Non-Linear Coil Winding Experiment

Terry Fritz 10-18-97

I have been experimenting with different types of coil windings. Using my computer-controlled Tesla coil winder, I made three coils. They were all wound with the following parameters:

300 turns 3 inches in diameter, wound on cardboard mailing tubes.

10 inch long windings on 12 inch long tubes.

#30 enameled magnet wire 0.0110 inches in diameter.

235.6 feet of wire. No top terminal was used.

Coils 1, 2, and 3. Click on image for large picture.

Coil #1 was wound with linearly spaced windings.

Coil #2 was wound with the winding spaced proportional to d=cos(x). In other words, the coil windings were spaced so as to give a linear voltage distribution along the coil. Assuming V is proportional to sin(x). (x is the distance along the coil). This coil has windings bunched together at the top.

Coil #3 was wound with the windings spaced proportional to d=cos(x)^2. In other words, the coil windings were spaced so as to give a linear capacitance distribution (turn to turn) along the coil. Assuming C is proportional to V^2. This coil has windings very bunched together at the top.

Details of Testing:

Cself was calculated from the measured inductance and the resonant frequency C = ((1/(2 * PI * Fo))^2) / L . I checked the test equipment with some older coils which I know well and everything checks fine. The oscilloscope has the standard 10:1 probe (100MHz) into a 40MHZ dual-trace scope. The inductance was measured with a hand held LCR meter that I use often and trust. The frequency was measured with a 100Mhz frequency counter. The coils were driven from a sine wave generator with a 600 ohm output Z. I also ran the coils with a 50 ohm square wave generator that can drive much harder but the results were the same. All the equipment is less than five years old and seems to work flawlessly. I tested the coils in a reasonably open space on a hardwood floor 6 inches above bare dirt. I tried the coils in other locations at various distances from the surroundings the results don't change significantly unless I get within about 2 feet from something big. As far as I can tell, everything is reasonably accurate. The field mapping experiment obviously had some variability but the general results I feel are accurate.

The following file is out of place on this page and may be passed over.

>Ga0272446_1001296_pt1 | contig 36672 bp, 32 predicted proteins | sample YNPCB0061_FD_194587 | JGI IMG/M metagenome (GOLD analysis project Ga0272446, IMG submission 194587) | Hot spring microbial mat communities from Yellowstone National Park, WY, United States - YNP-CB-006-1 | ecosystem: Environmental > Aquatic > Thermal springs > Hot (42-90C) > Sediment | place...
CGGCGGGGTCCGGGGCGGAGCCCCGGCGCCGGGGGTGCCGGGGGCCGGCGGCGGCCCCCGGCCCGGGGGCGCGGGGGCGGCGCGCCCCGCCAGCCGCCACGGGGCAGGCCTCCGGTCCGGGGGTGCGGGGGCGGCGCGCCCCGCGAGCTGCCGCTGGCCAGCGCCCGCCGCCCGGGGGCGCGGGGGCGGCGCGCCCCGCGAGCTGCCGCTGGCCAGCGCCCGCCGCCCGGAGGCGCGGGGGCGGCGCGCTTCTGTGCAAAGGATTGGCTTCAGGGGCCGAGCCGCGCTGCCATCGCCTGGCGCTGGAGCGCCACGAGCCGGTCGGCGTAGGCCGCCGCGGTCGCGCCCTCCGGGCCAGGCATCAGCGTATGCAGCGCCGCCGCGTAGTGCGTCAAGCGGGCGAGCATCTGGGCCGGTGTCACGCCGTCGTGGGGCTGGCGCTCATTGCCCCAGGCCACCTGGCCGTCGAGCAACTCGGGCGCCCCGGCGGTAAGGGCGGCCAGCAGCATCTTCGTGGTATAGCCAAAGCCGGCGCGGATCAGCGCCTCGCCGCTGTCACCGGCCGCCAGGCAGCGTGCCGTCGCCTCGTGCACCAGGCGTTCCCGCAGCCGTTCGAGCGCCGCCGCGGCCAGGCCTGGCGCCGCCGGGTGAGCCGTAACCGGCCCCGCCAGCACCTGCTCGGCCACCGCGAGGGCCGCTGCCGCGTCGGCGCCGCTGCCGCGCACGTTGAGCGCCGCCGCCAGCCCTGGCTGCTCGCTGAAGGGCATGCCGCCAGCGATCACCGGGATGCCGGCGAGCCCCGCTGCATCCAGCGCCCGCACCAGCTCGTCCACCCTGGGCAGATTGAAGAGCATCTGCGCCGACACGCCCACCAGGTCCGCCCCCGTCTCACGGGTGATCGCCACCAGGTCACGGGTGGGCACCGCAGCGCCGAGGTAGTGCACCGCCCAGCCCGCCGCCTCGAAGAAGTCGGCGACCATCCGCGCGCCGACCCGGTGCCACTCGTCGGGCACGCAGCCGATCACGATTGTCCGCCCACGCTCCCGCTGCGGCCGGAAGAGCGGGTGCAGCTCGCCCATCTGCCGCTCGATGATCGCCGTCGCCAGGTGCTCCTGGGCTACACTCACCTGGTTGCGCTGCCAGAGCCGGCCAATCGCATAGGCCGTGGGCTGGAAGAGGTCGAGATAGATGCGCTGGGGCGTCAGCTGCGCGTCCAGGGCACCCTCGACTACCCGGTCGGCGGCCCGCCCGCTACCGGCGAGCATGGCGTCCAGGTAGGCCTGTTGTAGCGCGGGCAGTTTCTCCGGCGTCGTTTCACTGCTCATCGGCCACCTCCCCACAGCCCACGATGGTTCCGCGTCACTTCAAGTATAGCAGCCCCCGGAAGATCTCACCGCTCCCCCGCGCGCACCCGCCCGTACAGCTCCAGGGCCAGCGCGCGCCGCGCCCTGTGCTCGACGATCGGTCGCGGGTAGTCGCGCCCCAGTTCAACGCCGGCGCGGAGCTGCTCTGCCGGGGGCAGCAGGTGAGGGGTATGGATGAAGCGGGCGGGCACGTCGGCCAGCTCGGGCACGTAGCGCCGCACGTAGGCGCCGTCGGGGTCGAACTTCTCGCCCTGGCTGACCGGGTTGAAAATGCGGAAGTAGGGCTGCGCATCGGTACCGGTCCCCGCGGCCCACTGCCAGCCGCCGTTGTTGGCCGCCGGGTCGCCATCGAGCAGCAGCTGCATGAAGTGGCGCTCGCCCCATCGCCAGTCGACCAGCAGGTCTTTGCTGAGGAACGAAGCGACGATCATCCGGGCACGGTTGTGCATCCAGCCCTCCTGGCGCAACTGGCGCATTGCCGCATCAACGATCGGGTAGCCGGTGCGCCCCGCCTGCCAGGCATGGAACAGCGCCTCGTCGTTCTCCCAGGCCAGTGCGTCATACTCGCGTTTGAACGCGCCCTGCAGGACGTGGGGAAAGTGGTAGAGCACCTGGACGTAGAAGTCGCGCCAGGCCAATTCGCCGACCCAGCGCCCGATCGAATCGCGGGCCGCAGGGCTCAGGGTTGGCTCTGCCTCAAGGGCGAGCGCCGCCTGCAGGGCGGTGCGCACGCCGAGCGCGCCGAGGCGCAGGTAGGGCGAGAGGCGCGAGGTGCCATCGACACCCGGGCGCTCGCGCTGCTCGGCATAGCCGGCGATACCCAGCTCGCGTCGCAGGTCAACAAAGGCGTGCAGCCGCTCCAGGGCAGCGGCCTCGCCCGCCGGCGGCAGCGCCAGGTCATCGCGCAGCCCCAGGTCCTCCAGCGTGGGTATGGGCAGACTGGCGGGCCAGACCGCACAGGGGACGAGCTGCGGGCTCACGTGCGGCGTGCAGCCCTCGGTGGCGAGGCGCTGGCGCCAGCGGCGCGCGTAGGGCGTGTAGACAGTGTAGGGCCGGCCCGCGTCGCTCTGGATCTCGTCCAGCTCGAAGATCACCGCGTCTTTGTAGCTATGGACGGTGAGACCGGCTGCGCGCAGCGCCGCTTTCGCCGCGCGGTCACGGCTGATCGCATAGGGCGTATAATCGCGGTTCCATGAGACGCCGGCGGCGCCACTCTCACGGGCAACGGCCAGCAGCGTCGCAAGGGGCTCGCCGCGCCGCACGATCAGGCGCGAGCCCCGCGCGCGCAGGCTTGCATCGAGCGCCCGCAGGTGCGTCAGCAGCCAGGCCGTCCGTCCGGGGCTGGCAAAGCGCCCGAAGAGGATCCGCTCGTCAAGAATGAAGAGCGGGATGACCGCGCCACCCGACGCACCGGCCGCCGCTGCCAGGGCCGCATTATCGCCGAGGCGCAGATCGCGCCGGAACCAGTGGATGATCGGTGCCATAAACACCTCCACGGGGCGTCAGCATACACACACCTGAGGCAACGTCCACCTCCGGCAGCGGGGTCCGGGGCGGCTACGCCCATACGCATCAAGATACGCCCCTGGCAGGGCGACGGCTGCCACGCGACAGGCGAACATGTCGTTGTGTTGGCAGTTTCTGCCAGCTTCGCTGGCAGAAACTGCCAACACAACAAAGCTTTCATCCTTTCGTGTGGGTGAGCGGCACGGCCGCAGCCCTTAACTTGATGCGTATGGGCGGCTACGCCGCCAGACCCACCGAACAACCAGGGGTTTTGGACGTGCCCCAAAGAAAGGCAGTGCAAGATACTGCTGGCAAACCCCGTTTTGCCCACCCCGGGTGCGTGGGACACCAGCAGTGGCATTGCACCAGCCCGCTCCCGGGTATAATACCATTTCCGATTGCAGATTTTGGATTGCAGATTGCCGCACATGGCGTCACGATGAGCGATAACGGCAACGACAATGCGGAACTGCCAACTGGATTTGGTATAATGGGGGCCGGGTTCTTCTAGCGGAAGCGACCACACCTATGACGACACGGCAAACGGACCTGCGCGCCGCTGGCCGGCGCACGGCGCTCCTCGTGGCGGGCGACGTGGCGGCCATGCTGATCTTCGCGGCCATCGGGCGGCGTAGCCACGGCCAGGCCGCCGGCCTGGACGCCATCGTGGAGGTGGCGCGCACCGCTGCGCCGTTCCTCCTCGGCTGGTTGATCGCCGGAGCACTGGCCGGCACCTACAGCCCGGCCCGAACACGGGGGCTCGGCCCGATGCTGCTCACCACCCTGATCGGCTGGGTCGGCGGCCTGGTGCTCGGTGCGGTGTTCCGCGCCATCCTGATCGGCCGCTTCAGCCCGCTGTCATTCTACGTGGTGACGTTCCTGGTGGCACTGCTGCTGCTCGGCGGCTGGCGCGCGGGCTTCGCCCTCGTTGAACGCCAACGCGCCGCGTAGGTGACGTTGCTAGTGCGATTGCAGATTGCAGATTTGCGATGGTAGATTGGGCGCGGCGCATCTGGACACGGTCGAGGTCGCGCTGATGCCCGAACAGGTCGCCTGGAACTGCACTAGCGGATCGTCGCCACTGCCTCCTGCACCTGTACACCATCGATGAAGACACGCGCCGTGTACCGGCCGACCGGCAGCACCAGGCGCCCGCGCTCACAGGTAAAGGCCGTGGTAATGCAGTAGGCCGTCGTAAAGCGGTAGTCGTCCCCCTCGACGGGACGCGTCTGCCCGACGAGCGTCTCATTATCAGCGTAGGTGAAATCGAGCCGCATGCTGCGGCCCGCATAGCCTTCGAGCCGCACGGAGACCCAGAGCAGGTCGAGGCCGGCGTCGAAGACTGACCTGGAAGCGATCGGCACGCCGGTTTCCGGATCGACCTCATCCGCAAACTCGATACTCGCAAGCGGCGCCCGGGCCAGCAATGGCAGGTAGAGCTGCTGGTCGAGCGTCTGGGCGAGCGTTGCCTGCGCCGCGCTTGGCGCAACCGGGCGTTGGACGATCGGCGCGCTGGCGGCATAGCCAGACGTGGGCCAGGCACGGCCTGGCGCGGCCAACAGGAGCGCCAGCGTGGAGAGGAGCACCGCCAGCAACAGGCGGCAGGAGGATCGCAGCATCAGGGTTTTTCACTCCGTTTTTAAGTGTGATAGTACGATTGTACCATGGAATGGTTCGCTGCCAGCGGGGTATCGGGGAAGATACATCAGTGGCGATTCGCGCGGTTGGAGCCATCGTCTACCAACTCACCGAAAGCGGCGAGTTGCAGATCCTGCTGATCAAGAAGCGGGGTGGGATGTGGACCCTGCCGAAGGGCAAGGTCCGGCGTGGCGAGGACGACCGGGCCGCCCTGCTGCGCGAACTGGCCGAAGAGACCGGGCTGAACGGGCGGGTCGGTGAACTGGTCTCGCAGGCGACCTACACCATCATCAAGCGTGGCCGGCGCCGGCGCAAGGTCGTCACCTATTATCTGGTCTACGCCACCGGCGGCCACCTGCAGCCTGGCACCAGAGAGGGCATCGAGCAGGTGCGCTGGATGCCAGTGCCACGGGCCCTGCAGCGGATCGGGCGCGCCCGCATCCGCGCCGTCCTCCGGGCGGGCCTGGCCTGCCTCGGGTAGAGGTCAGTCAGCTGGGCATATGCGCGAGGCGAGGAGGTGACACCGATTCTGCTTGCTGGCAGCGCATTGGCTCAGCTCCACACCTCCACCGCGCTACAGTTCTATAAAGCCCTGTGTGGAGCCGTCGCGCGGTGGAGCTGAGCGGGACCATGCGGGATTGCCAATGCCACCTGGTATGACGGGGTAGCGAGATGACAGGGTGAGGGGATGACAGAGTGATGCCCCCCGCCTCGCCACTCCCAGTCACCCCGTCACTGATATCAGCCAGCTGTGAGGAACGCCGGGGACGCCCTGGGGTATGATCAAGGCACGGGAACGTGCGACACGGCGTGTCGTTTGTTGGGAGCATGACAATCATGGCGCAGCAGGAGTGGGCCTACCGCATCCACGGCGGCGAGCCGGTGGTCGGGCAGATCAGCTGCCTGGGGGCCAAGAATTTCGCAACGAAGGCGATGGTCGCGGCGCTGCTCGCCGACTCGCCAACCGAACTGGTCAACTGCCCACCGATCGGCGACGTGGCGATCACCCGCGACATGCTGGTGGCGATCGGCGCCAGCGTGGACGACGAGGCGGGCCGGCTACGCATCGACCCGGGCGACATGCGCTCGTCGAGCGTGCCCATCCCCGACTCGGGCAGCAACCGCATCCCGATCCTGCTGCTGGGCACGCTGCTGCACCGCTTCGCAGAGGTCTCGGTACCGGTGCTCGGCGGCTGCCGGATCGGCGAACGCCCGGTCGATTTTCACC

One thing that blew one of my pet theories to hell is that the quarter wavelength for a 235.6 foot long wire is 1043.7 kHz. All these coils exceeded that frequency considerably (so much for worrying about wire length vs frequency). I tried very hard to find a lower resonant frequency but it simply wasn't there. The fields around the coils were consistent with a quarter wave resonance so I am sure I didn't hit an off harmonic. It took me awhile to find it up at 1.6 MHz. All the coils were tested one after the other with no change to the test setup.

The results are as follows:

Coil #1

F0 = 1597.6 kHz

Inductance = 2.07 mH

Self Capacitance = 4.79 pF

Coil #2

F0 = 1815.7 kHz

Inductance = 2.16 mH

Self Capacitance = 3.56 pF

Coil #3

F0 = 1829.0 kHz

Inductance = 2.31 mH

Self Capacitance = 3.28 pF

Field Strength Test

The field profile around each coil was mapped at resonance to determine the shape of the field around each coil. This was done by placing a sheet of paper directly behind the coil and bringing a grounded rod near the coil. As the rod approaches the coil it de-tunes the coil and the field strength decreases. (As measured with a short antenna connected to an oscilloscope). The point at which the field strength decreased by 1/SQR(2) was marked on the paper. A signal generator drove the coils. The output was 5.0 volts peak-peak. The wave form showed very little loading at resonance.

Front of field test setup. Note antenna in forground.

Front of setup. Scope used to determine field strength.

Coil #1 had an approximately 13-inch diameter field that was elongated along the length of the coil. No big surprise.

Coil #2 had a similar but smaller field 11 inches in diameter.

Coil #3 had a field that was very circular in shape. This circle was centered at the top of the coil windings and was approximately 8 inches in diameter.


Coil #1 performed as expected.

Coil #2 appears to have succeeded in evenly distributing the winding to winding voltage along the coil without harming any other parameters (they improved considerably). Such a coil would be much less likely to arc between windings. It would also have better field distribution around the coil allowing higher voltages to be achieved.

Coil #3 has the lowest self-capacitance and the highest inductance. Theoretically, this is optimal but the field distribution around the coil would tend to promote early breakdown.

Terry Fritz